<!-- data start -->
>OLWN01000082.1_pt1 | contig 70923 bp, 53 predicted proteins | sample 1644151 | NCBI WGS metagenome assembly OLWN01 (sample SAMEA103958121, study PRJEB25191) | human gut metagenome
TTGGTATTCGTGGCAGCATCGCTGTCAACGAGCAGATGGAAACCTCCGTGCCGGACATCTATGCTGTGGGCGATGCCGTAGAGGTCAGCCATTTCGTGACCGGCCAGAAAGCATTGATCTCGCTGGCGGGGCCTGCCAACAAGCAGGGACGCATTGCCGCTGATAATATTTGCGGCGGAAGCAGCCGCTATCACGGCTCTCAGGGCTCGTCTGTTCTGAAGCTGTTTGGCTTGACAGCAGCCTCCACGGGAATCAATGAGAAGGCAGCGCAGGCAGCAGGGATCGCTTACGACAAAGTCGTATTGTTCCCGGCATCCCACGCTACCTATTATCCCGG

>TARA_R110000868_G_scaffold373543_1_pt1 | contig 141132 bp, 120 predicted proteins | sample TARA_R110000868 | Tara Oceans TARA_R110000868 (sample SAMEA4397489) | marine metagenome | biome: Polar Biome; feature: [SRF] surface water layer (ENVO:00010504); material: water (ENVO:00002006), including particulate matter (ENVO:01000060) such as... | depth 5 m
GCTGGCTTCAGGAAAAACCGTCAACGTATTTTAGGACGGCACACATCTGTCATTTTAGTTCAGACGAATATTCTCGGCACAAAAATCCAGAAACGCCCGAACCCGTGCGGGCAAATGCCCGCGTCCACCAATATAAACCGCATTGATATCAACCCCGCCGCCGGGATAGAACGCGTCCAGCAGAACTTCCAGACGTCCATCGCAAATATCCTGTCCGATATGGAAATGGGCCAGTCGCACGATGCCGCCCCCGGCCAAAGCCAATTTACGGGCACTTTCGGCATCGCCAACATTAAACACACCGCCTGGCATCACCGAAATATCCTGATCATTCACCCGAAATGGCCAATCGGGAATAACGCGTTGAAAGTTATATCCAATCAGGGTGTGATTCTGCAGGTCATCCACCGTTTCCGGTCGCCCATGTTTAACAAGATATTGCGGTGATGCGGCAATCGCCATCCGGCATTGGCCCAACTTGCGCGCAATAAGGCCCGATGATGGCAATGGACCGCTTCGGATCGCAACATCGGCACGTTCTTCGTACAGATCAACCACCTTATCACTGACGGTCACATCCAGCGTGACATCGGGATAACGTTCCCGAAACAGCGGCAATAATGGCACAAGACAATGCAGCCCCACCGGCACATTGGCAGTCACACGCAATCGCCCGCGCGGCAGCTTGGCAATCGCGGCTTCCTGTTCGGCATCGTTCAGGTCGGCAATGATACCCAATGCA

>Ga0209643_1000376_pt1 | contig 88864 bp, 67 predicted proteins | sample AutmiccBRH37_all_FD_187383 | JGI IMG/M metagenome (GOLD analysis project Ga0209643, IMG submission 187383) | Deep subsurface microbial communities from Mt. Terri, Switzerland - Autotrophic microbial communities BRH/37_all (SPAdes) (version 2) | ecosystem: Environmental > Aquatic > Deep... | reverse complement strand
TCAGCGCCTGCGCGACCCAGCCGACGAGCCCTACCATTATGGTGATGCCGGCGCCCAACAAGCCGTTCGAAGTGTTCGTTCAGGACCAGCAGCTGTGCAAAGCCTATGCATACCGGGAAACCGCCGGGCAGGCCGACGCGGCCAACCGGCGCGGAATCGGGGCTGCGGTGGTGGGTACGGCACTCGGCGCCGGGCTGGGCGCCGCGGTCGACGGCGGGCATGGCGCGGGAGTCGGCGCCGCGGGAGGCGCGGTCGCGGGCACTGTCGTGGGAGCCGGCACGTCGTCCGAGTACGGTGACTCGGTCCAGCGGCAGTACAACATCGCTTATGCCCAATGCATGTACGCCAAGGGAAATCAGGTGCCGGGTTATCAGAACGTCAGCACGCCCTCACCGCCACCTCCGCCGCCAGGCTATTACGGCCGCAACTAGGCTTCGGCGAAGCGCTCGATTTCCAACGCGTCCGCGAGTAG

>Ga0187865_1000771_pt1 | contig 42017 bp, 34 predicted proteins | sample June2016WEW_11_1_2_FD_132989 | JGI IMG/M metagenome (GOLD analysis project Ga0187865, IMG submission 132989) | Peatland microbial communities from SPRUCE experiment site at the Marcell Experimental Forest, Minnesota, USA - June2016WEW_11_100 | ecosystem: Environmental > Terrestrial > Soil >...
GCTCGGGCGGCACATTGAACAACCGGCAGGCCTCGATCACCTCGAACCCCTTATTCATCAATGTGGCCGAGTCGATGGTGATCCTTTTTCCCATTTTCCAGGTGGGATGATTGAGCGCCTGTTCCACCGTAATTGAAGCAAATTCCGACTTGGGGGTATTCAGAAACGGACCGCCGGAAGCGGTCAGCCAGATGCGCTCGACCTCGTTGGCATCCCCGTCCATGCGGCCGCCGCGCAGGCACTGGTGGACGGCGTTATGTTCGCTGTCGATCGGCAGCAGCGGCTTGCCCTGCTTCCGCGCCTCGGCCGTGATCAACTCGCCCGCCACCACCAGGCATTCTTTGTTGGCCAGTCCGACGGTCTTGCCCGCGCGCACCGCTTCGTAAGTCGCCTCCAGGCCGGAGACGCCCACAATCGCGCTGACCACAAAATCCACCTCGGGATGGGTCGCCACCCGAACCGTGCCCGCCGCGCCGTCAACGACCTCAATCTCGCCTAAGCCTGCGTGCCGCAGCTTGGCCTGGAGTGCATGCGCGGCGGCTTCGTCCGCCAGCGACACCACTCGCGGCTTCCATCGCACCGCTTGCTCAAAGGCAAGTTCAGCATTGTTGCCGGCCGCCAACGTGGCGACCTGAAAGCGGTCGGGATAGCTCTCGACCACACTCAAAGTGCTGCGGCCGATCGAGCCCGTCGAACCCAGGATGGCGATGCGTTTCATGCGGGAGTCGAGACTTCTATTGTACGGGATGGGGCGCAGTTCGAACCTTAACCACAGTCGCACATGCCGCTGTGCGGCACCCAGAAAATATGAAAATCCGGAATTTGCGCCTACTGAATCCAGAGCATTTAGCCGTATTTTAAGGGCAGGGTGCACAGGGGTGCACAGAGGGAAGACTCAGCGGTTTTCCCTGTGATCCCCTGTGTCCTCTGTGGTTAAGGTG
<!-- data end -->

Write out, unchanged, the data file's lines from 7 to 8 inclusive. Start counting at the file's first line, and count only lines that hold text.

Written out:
>Ga0187865_1000771_pt1 | contig 42017 bp, 34 predicted proteins | sample June2016WEW_11_1_2_FD_132989 | JGI IMG/M metagenome (GOLD analysis project Ga0187865, IMG submission 132989) | Peatland microbial communities from SPRUCE experiment site at the Marcell Experimental Forest, Minnesota, USA - June2016WEW_11_100 | ecosystem: Environmental > Terrestrial > Soil >...
GCTCGGGCGGCACATTGAACAACCGGCAGGCCTCGATCACCTCGAACCCCTTATTCATCAATGTGGCCGAGTCGATGGTGATCCTTTTTCCCATTTTCCAGGTGGGATGATTGAGCGCCTGTTCCACCGTAATTGAAGCAAATTCCGACTTGGGGGTATTCAGAAACGGACCGCCGGAAGCGGTCAGCCAGATGCGCTCGACCTCGTTGGCATCCCCGTCCATGCGGCCGCCGCGCAGGCACTGGTGGACGGCGTTATGTTCGCTGTCGATCGGCAGCAGCGGCTTGCCCTGCTTCCGCGCCTCGGCCGTGATCAACTCGCCCGCCACCACCAGGCATTCTTTGTTGGCCAGTCCGACGGTCTTGCCCGCGCGCACCGCTTCGTAAGTCGCCTCCAGGCCGGAGACGCCCACAATCGCGCTGACCACAAAATCCACCTCGGGATGGGTCGCCACCCGAACCGTGCCCGCCGCGCCGTCAACGACCTCAATCTCGCCTAAGCCTGCGTGCCGCAGCTTGGCCTGGAGTGCATGCGCGGCGGCTTCGTCCGCCAGCGACACCACTCGCGGCTTCCATCGCACCGCTTGCTCAAAGGCAAGTTCAGCATTGTTGCCGGCCGCCAACGTGGCGACCTGAAAGCGGTCGGGATAGCTCTCGACCACACTCAAAGTGCTGCGGCCGATCGAGCCCGTCGAACCCAGGATGGCGATGCGTTTCATGCGGGAGTCGAGACTTCTATTGTACGGGATGGGGCGCAGTTCGAACCTTAACCACAGTCGCACATGCCGCTGTGCGGCACCCAGAAAATATGAAAATCCGGAATTTGCGCCTACTGAATCCAGAGCATTTAGCCGTATTTTAAGGGCAGGGTGCACAGGGGTGCACAGAGGGAAGACTCAGCGGTTTTCCCTGTGATCCCCTGTGTCCTCTGTGGTTAAGGTG